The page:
Some 1,000 guests, including ambassadors, royalty and other VIPs sat solemnly in atrium hall of Oslo's modernist City Hall for the ceremony, applauding occasionally during the speeches.
U.S. House Speaker Nancy Pelosi, who attended with U.S. Ambassador Barry White, told The Associated Press that it was "an honor" for her to be there.
"It is really a joy of my official life. For decades we have worked for human rights in China and Liu Xiaobo has been a hero to all of us," she said.
About 100 Chinese dissidents in exile and some activists from Hong Kong also attended. Chinese dissident Wan Yanhai, the only one on a list of 140 activists in China invited by Liu's wife to attend the ceremony, said the jubilation felt by many at Liu's honor will be tinged with sadness.
"I believe many people will cry, because everything he has done did not do any harm to the country and the people in the world. He just fulfilled his responsibility," Wan told AP. "But he suffered a lot of pain for his speeches, journals and advocacy of rights."
Wan managed to travel to Oslo because he fled to the United States in May after Chinese authorities increased their harassment of his AIDS advocacy group.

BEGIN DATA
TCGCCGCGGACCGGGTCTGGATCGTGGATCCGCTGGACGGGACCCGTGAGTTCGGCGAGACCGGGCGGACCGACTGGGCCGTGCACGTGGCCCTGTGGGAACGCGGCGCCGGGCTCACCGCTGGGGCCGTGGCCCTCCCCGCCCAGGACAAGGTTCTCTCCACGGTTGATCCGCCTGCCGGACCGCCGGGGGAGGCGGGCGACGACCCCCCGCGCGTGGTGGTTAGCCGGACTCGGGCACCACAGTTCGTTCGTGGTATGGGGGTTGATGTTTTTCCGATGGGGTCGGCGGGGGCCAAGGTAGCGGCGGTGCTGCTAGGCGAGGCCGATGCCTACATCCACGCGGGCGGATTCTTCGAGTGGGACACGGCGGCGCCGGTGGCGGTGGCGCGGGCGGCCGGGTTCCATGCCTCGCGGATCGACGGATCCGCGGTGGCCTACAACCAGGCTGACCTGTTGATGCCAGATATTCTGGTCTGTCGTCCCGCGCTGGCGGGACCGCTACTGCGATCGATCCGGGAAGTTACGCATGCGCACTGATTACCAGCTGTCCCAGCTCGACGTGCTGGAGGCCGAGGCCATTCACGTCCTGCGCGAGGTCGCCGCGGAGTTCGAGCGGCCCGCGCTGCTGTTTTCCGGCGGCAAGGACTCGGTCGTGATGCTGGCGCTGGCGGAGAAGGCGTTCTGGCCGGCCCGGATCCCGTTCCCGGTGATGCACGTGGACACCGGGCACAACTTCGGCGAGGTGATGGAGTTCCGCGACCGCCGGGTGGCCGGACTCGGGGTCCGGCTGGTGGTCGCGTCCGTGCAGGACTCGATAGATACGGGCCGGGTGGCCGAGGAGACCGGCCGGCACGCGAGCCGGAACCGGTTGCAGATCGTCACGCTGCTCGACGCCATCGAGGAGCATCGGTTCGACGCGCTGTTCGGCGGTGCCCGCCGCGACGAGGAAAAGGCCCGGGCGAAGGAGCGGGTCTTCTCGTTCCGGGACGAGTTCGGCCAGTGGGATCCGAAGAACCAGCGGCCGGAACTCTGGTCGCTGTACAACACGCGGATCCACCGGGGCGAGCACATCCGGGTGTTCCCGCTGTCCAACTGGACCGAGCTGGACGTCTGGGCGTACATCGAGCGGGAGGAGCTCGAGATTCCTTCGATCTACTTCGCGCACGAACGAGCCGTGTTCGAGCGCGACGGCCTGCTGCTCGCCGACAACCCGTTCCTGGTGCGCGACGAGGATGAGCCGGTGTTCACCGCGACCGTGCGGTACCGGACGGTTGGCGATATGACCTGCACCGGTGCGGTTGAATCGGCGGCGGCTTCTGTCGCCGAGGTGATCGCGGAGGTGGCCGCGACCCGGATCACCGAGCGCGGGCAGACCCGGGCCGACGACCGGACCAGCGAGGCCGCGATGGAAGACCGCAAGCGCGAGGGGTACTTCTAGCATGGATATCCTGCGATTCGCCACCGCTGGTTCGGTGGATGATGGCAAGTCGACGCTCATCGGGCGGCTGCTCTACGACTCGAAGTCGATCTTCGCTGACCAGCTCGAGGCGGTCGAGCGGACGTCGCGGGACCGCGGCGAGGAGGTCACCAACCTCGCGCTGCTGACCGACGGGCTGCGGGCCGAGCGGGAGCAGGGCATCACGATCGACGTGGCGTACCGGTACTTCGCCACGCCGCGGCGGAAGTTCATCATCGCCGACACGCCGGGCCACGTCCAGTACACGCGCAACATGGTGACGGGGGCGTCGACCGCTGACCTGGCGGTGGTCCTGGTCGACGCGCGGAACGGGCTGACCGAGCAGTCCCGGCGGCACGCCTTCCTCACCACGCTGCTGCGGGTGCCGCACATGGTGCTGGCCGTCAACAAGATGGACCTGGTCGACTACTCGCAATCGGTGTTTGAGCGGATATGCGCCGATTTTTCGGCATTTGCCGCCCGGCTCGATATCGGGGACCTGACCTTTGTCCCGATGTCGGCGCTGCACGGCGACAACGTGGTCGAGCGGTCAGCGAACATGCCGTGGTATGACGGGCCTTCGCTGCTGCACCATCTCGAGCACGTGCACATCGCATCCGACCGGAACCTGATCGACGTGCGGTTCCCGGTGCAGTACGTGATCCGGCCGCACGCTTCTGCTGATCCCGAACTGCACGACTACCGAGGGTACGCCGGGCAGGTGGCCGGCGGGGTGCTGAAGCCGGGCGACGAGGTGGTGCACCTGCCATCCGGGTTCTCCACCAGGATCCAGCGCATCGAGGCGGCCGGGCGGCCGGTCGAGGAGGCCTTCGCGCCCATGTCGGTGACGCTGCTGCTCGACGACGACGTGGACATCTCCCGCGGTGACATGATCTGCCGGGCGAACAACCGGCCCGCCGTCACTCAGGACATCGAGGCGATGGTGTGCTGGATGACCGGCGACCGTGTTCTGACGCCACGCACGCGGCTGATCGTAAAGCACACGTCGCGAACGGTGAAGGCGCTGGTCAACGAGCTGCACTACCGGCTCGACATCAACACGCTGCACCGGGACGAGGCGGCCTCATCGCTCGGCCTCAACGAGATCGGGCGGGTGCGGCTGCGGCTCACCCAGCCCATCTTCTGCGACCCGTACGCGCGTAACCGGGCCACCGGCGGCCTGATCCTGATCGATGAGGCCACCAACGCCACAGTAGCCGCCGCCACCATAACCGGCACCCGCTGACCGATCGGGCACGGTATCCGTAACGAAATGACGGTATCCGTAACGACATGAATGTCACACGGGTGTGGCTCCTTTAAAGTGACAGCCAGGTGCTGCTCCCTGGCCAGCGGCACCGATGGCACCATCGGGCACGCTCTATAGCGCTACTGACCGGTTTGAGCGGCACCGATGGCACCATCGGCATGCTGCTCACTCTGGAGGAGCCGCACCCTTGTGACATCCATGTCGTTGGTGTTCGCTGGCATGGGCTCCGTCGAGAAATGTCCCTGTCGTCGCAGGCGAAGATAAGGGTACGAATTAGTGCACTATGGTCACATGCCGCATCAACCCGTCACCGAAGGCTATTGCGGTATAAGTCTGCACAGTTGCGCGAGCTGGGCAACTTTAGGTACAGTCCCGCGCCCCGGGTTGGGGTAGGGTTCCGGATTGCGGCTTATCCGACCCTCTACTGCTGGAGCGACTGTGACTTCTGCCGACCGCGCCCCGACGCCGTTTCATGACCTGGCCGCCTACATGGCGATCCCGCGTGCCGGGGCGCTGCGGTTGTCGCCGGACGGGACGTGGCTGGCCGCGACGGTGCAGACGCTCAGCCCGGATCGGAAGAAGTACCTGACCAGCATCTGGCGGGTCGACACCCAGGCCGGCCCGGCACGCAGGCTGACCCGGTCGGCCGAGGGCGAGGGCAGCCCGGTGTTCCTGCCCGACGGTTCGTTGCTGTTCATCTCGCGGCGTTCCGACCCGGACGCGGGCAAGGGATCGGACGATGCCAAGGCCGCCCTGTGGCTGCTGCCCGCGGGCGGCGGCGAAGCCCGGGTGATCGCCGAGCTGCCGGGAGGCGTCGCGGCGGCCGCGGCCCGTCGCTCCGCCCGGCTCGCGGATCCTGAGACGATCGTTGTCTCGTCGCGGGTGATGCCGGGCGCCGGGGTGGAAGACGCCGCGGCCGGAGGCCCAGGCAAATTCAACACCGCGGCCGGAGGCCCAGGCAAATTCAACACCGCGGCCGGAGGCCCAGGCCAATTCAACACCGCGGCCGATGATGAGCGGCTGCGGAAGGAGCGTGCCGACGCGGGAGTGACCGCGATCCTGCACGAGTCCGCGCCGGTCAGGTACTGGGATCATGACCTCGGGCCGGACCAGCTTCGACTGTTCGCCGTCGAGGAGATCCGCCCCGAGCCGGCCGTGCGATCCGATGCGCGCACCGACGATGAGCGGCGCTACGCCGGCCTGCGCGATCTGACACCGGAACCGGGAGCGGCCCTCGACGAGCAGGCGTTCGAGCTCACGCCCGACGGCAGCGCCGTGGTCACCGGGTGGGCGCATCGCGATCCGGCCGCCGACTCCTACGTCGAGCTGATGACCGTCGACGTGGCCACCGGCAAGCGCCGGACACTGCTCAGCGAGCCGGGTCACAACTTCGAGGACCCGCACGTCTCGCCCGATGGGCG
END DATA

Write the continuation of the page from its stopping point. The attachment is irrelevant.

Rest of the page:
Before the ceremony, 2,000 schoolchildren gathered outside city hall in a display of appreciation for Liu. Some handed letters to Jagland, hoping he could convey their greetings to the jailed laureate.
Jagland said awarding the prize to Liu was not "a prize against China," and he urged Beijing that as a world power it "should become used to being debated and criticized."
Outside Parliament, the Norwegian-Chinese Association held a pro-China rally with a handful of people proclaiming the committee had made a mistake in awarding the prize to Liu.
China's fury at Liu's award has reached proportions last seen during the Soviet and Nazi regimes. But even Cold War dissidents Andrei Sakharov of the Soviet Union and Lech Walesa of Poland were able to have their wives collect the prizes for them. Myanmar democracy activist Aung San Suu Kyi's award was accepted by her 18-year-old son in 1991.
The Kremlin forced writer Boris Pasternak of the Soviet Union to decline his 1958 literature prize. French writer Jean-Paul Sartre declined the 1964 literature prize because he had consistently declined all official honors.
In 1973, North Vietnamese negotiator Le Duc Tho was awarded the peace prize jointly with U.S. Secretary of State Henry Kissinger but said he could not accept it, citing continued fighting in Vietnam as his reason.
Laureates who are unable to attend the ceremony can have their relatives pick up the award and prize money, even at a later date.
Because literature laureate Doris Lessing was too ill to travel to Sweden on Dec. 10, 2007, to pick up her prize, a ceremony was held in London a month later.
If an award is not presented, as in the case of winners declining the prize, the money is returned to the Nobel Foundation.
In the Swedish capital of Stockholm, the other Nobel laureates were honored in a separate ceremony Friday. Winners in literature, physics, chemistry and economics received their awards from Sweden's King Carl XVI Gustaf.